Saturday’s Instrument: The Morin Khuur

The Morin Khuur, also known as the horse head fiddle, is a traditional Mongolian bowed stringed instrument. It is one of the most important musical instruments of the Mongol people and is considered a symbol of the Mongolian nation. The Morin Khuur is one of the Masterpieces of the Oral and Intangible Heritage of Humanity identified by UNESCO.


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The most ancient string instruments are said to hail from the nomadic cultures of the East. They discovered that sound can be achieved by rubbing the strings of two bows together. The Mongolian people also have a legend that explains the origins of the morin khuur. The favorite white horse of a boy was killed by an evil khan. During the night, the spirit of the horse came to him in his sleep, telling the boy to make a musical instrument out of its body. The neck of the first morin khuur was made out of the horse’s bone, the string out of horsehair, and the main body covered with horse skin. The two then remained inseparable.


Name:


In English usually called morin khuur or translated as "horsehead fiddle" (although the more literal translation would be just "horse fiddle" (or "horse stringed-instrument") --"'Morin'"="horse", "'khuur'"="fiddle"/"stringed-instrument").

The full Classical Mongolian name for the morin khuur is morin toloγai Tai quγur, meaning fiddle with a horse's head. Usually, it is abbreviated as "Морин хуур", Latin transcription "Morin Khuur". In western Mongolia, it is known as Ikil hile in eastern Mongolia it is known as Shoor.

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Throat singing:


The music of the morin khuur often comes paired with throat singing. Battulga is talented at both and performs songs on the morin khuur as well as folk songs using throat singing. Not every morin khuur player is able to use throat singing. It is a separate discipline that requires years of training from a young age. Battulga suggests that throat singing was a tactic used by Mongolian warriors. “It might not sound particularly scary now, but imagine if a whole army of soldiers began singing at the same time.”


Origin and history:


One legend about the origin of the morin khuur is that a shepherd named Namjil the Cuckoo received the gift of a flying horse; he would mount it at night and fly to meet his beloved. A jealous woman had the horse's wings cut off so that the horse fell from the air and died. The grieving shepherd made a horsehead fiddle from the now-wingless horse's skin and tail hair and used it to play poignant songs about his horse.


Another legend credits the invention of the morin khuur to a boy named Sükhe (or Suho). After a wicked lord slew the boy's prized white horse, the horse's spirit came to Sükhe in a dream and instructed him to make an instrument from the horse's body, so the two could still be together and neither would be lonely. So the first morin khuur was assembled, with horse bones as its neck, horsehair strings, horse skin covering its wooden soundbox, and its scroll carved into the shape of a horse head.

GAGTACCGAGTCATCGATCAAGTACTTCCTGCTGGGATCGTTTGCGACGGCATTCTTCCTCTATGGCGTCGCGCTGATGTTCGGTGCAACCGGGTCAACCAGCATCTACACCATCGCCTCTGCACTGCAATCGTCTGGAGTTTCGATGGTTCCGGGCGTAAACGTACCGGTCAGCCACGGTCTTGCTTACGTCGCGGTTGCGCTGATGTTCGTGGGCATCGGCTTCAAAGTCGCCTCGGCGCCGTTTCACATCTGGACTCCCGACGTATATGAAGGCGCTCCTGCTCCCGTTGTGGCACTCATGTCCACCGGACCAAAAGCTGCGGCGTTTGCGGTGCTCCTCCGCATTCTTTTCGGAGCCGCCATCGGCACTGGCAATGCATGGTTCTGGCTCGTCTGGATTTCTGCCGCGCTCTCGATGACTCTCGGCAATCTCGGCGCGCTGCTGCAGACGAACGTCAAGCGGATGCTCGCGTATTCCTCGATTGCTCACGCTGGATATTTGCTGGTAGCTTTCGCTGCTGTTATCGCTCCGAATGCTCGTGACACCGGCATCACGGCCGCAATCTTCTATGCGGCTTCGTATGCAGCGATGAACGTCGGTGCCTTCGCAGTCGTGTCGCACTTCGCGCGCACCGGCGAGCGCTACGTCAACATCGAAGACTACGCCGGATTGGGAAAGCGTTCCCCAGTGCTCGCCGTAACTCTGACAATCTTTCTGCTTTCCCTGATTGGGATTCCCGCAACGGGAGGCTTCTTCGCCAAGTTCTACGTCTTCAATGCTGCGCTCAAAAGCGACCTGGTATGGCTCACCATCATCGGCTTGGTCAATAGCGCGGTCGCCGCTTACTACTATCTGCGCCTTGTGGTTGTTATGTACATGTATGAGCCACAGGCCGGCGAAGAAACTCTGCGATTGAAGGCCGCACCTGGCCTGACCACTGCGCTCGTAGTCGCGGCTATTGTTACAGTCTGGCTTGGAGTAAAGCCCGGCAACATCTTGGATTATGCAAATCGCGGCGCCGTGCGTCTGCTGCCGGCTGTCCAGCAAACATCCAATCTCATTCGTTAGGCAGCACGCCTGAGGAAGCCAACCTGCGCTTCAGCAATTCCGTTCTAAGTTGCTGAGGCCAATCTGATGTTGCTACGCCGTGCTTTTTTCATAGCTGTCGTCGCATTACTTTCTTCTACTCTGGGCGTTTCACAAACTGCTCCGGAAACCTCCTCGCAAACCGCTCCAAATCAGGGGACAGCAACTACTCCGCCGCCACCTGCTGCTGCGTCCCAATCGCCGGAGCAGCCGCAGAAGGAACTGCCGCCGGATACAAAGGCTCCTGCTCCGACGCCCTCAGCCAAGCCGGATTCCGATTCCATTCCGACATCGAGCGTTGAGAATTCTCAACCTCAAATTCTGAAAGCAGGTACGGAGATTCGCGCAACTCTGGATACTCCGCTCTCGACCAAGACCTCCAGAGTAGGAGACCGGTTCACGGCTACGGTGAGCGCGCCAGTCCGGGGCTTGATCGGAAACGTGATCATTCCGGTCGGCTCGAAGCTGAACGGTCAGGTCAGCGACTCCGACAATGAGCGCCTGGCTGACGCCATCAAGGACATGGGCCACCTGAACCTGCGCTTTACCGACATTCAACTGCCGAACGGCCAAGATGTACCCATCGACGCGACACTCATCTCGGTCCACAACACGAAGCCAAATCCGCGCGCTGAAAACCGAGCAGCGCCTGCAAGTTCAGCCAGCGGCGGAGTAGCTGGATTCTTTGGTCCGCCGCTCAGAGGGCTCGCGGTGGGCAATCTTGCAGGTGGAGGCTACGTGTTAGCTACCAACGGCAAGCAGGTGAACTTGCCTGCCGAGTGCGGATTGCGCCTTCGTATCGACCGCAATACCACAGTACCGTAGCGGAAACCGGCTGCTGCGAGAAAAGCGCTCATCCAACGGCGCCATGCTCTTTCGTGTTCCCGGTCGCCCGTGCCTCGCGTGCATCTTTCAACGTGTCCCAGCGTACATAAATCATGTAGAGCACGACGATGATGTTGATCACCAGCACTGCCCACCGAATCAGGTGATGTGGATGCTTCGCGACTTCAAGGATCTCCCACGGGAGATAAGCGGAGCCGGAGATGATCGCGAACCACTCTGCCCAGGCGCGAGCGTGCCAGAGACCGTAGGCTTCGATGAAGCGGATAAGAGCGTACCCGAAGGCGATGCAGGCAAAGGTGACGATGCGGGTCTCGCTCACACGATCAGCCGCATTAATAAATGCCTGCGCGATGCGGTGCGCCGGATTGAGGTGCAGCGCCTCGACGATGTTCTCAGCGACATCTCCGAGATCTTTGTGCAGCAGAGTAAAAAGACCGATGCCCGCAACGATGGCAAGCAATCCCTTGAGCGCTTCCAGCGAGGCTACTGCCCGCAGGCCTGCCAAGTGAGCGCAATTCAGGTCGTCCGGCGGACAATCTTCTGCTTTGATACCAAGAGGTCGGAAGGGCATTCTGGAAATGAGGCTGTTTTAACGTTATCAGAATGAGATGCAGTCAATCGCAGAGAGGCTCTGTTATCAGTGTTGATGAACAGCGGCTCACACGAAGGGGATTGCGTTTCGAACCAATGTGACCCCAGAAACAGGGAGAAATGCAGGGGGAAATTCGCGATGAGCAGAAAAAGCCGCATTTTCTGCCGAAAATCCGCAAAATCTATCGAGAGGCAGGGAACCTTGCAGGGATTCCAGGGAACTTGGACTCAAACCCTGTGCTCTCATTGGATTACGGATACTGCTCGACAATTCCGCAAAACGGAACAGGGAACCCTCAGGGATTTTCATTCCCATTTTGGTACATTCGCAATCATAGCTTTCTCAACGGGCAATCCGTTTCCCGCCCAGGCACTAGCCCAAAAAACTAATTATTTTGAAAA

The morin khuur traveled to Europe with the famous 13th-century traveler Marco Polo, who was in China during the rule of the Mongolian Yuan dynasty. The morin khuur has spread into other parts of the world with the Mongol people. Apart from Mongolia, it is also played in the south of Russia and in Inner Mongolia in China. The modern morin khuur has been adapted to play any type of music, ranging from traditional tunes to classical pieces.

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Construction of the instrument:

Morin Khuur consists of a trapeziform wooden-framed soundbox with two strings attached to it. It is held nearly upright with the soundbox on the musician's lap or between the musician's legs. The strings are made from hairs from nylon or horses' tails, strung parallel, and run over a wooden bridge on the body up a long neck, past a second smaller bridge, to the two tuning pegs in the scroll, which is usually carved into the form of a horse's head.

The bow is loosely strung with horsehair coated with larch or cedar wood resin and is held from underneath with the right hand. The underhand grip enables the hand to tighten the loose hair of the bow, allowing very fine control of the instrument's timbre.


Modern Usage:


Morin Khuur as an important heritage to Mongolia's musical heritage opened its way to Mongolian contemporary popular and classical music.

new versions of the instrument with pick up are being used in popular music, distortion effects make the sound of the Morin Khuur suitable for Mongolian rock music, and even in some cases, it is being accompanied with throat singing in the popular music.



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